Big Little Lies follows three women, each at a crossroads:
Madeline is a force to be reckoned with. She’s funny and biting, passionate, she remembers everything and forgives no one. Her ex-husband and his yogi new wife have moved into her beloved beachside community, and their daughter is in the same kindergarten class as Madeline’s youngest (how is this possible?). And to top it all off, Madeline’s teenage daughter seems to be choosing Madeline’s ex-husband over her. (How. Is. This. Possible?).
Celeste is the kind of beautiful woman who makes the world stop and stare. While she may seem a bit flustered at times, who wouldn’t be, with those rambunctious twin boys? Now that the boys are starting school, Celeste and her husband look set to become the king and queen of the school parent body. But royalty often comes at a price, and Celeste is grappling with how much more she is willing to pay.
New to town, single mom Jane is so young that another mother mistakes her for the nanny. Jane is sad beyond her years and harbors secret doubts about her son. But why? While Madeline and Celeste soon take Jane under their wing, none of them realizes how the arrival of Jane and her inscrutable little boy will affect them all.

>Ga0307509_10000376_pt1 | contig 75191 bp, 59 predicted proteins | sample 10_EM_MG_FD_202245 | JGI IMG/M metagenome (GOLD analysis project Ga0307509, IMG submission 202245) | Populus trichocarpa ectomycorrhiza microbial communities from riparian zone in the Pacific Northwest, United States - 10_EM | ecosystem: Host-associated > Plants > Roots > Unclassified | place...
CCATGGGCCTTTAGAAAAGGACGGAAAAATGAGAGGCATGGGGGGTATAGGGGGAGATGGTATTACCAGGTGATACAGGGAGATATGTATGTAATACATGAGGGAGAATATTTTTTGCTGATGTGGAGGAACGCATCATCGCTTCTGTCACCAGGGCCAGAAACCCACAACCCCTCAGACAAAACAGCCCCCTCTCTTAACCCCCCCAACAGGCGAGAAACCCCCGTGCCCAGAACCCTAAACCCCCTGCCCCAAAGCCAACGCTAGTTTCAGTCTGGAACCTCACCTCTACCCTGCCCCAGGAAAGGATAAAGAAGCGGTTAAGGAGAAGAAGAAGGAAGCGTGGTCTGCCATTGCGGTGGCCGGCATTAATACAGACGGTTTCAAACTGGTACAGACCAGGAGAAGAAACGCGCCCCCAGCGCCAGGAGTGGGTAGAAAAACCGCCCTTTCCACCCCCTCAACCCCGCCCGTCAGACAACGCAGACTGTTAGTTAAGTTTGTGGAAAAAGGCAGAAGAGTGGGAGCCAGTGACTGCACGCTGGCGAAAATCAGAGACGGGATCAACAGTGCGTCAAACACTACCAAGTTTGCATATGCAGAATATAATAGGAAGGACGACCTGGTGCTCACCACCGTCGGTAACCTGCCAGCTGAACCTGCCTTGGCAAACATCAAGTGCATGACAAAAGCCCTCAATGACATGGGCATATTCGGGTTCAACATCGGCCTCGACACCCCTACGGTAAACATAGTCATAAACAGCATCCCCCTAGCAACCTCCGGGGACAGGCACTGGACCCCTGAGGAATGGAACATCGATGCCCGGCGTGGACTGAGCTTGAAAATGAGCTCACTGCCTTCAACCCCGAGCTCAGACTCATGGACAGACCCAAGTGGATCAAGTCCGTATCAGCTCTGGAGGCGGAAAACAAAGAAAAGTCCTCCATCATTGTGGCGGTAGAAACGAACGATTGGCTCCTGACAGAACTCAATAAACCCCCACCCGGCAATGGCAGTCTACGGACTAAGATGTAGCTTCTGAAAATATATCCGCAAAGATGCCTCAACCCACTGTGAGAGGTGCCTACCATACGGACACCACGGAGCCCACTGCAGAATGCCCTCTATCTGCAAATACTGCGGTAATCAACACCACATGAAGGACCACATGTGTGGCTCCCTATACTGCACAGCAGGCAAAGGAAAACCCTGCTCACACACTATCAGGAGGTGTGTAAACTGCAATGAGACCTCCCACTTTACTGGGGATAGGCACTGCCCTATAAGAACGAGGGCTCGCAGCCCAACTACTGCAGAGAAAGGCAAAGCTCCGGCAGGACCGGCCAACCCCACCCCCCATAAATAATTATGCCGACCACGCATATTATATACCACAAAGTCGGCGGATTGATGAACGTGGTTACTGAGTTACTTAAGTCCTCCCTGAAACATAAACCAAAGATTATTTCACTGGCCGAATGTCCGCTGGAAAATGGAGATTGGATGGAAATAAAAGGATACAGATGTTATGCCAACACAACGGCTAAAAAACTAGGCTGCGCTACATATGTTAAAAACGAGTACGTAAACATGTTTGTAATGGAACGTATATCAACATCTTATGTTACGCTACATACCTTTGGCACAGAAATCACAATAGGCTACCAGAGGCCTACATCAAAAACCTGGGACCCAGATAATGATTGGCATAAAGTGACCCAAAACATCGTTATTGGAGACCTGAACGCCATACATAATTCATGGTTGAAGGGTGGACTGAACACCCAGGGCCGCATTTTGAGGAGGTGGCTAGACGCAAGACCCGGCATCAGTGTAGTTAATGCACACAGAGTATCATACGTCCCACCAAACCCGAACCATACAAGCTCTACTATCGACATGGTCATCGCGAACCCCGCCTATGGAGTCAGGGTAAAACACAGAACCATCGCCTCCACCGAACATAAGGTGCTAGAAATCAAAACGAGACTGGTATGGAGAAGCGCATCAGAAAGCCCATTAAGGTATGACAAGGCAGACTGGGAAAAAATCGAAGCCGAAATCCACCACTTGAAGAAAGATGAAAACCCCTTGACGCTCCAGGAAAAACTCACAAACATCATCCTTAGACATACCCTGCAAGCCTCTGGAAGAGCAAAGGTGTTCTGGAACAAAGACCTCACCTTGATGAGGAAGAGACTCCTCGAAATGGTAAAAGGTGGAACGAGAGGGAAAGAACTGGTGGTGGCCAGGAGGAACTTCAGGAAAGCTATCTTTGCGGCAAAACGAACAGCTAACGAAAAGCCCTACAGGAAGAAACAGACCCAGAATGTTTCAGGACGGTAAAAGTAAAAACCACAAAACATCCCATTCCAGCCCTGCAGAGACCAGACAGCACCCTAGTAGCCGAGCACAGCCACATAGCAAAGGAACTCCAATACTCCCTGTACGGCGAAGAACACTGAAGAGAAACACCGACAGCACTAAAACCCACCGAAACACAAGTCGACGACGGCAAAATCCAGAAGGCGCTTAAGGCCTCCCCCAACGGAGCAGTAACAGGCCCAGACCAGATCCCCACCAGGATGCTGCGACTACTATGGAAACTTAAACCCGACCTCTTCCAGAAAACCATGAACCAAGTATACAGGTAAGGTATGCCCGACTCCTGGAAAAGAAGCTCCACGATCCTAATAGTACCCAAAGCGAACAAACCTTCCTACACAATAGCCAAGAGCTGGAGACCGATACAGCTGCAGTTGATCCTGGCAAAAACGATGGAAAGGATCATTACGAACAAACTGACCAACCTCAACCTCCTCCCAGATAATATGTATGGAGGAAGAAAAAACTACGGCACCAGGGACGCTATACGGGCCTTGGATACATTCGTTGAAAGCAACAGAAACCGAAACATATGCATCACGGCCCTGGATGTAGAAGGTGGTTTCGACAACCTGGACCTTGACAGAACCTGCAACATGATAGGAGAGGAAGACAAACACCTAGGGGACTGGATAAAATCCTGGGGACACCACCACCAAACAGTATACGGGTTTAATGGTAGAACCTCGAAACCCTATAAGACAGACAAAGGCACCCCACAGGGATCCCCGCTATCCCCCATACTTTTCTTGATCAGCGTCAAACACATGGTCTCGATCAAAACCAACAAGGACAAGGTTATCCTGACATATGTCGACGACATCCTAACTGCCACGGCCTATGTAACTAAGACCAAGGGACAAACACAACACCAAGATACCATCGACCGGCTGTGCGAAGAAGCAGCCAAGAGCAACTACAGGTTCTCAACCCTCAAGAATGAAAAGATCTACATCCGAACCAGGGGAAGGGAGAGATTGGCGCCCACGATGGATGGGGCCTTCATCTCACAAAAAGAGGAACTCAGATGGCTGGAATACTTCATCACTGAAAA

Big Little Lies is a brilliant take on ex-husbands and second wives, mothers and daughters, schoolyard scandal, and the dangerous little lies we tell ourselves just to survive.
This is the second Liane Moriarty book that I’ve finished (the first being The Husband’s Secret) and it’s safe to say that she’s becoming one of my favourite authors. Spare time to sit down and read is a rare thing for me and I found myself opening up Big Little Lies whenever I could!
I adored all of the main characters and the storyline was amazing, although at times I found Madeline to be a little bit self-absorbed and annoying. Moriarty was very clever to “give away” (kind of) what happens at the beginning of the book and use that to build up the rest of the story, which is probably why I couldn’t put it down. I needed to know what happened, dammit!
I also really loved how Moriarty used humour but still kept to the seriousness of the subject matter. The lesson learned for sure in Big Little Lies is “Nothing is ever what it seems.”
Despite me being annoyed by Madeline, I still give Big Little Lies 5 out of 5 stars. I’m looking forward to reading my next Moriarty book, for sure!